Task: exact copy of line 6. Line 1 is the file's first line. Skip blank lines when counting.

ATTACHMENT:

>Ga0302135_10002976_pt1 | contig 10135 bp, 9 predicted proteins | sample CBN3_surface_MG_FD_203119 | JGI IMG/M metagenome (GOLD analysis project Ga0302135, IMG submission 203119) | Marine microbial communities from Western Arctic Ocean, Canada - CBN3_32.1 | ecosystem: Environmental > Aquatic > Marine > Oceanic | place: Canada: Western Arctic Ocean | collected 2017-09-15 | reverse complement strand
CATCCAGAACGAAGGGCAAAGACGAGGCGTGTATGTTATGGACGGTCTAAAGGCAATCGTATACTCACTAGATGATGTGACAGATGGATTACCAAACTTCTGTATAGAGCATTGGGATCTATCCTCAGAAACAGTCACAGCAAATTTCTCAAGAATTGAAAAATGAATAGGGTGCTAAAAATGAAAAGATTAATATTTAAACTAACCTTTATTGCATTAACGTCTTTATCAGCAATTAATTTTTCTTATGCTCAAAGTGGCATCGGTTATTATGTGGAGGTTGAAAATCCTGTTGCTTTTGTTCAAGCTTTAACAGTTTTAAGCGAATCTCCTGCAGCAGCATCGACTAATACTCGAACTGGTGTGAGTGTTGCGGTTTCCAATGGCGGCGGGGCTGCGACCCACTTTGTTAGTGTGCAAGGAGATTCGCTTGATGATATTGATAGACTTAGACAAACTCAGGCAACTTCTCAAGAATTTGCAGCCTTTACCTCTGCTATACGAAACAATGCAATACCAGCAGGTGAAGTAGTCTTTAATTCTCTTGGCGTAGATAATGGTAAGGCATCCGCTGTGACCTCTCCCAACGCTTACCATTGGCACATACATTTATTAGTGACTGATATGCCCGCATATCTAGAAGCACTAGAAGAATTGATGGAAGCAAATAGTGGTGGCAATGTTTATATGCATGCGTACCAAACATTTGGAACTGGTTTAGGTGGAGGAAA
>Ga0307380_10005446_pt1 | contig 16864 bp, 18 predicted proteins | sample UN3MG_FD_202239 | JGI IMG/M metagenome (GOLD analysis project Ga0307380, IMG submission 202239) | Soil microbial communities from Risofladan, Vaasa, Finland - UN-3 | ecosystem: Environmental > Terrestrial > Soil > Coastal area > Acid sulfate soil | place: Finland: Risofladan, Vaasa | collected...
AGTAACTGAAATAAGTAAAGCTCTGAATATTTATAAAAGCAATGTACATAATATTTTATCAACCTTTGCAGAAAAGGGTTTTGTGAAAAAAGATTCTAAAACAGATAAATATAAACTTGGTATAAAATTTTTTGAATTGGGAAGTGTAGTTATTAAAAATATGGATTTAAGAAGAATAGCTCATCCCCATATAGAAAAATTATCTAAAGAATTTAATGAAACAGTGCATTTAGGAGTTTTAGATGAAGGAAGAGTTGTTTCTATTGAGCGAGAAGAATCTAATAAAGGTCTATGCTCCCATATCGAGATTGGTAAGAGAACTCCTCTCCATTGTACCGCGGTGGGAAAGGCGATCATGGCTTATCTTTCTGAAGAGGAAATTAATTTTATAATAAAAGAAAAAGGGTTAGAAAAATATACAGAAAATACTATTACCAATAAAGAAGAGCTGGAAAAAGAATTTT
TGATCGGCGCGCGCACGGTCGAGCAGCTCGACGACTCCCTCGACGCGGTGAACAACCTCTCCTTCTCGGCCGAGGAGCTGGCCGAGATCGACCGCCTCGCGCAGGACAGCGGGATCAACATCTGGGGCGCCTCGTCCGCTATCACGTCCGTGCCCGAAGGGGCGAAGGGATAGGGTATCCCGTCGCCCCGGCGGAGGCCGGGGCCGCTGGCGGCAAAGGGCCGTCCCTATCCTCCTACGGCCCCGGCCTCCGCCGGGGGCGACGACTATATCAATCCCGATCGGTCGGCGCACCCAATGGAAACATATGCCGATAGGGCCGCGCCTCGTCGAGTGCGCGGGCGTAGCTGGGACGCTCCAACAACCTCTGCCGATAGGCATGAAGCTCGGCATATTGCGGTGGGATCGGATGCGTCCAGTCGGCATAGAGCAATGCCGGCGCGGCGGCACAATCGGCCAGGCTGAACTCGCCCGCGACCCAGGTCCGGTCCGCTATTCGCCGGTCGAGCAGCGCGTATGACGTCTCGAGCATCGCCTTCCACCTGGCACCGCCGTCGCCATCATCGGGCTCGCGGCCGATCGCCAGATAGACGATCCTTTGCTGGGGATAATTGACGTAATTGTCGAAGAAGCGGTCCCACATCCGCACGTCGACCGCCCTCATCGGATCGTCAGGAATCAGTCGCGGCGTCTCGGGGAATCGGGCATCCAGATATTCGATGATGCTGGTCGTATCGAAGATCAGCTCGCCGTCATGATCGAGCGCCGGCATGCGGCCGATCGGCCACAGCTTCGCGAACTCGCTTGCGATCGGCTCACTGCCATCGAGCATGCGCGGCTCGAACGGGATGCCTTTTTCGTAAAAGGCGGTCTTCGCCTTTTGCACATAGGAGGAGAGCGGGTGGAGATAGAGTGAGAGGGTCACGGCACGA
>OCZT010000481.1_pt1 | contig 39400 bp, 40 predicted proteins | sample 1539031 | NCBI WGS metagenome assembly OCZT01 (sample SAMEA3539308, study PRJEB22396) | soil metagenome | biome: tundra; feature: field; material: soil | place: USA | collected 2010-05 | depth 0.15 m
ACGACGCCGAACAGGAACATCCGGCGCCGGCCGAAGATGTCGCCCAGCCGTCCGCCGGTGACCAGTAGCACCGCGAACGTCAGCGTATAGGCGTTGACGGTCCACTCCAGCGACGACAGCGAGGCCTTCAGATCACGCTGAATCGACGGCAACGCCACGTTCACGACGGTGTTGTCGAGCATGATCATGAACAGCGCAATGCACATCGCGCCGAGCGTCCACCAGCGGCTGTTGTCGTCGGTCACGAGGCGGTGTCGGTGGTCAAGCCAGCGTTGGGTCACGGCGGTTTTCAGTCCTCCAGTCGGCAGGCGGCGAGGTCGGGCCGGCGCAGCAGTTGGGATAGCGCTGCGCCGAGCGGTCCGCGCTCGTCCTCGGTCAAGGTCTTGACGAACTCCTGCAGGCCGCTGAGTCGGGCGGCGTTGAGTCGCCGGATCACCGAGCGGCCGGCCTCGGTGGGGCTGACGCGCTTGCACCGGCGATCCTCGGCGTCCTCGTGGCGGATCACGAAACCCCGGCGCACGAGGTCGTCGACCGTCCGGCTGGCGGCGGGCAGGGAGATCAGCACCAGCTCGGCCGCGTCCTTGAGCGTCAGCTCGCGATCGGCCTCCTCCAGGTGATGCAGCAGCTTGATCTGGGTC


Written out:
>OCZT010000481.1_pt1 | contig 39400 bp, 40 predicted proteins | sample 1539031 | NCBI WGS metagenome assembly OCZT01 (sample SAMEA3539308, study PRJEB22396) | soil metagenome | biome: tundra; feature: field; material: soil | place: USA | collected 2010-05 | depth 0.15 m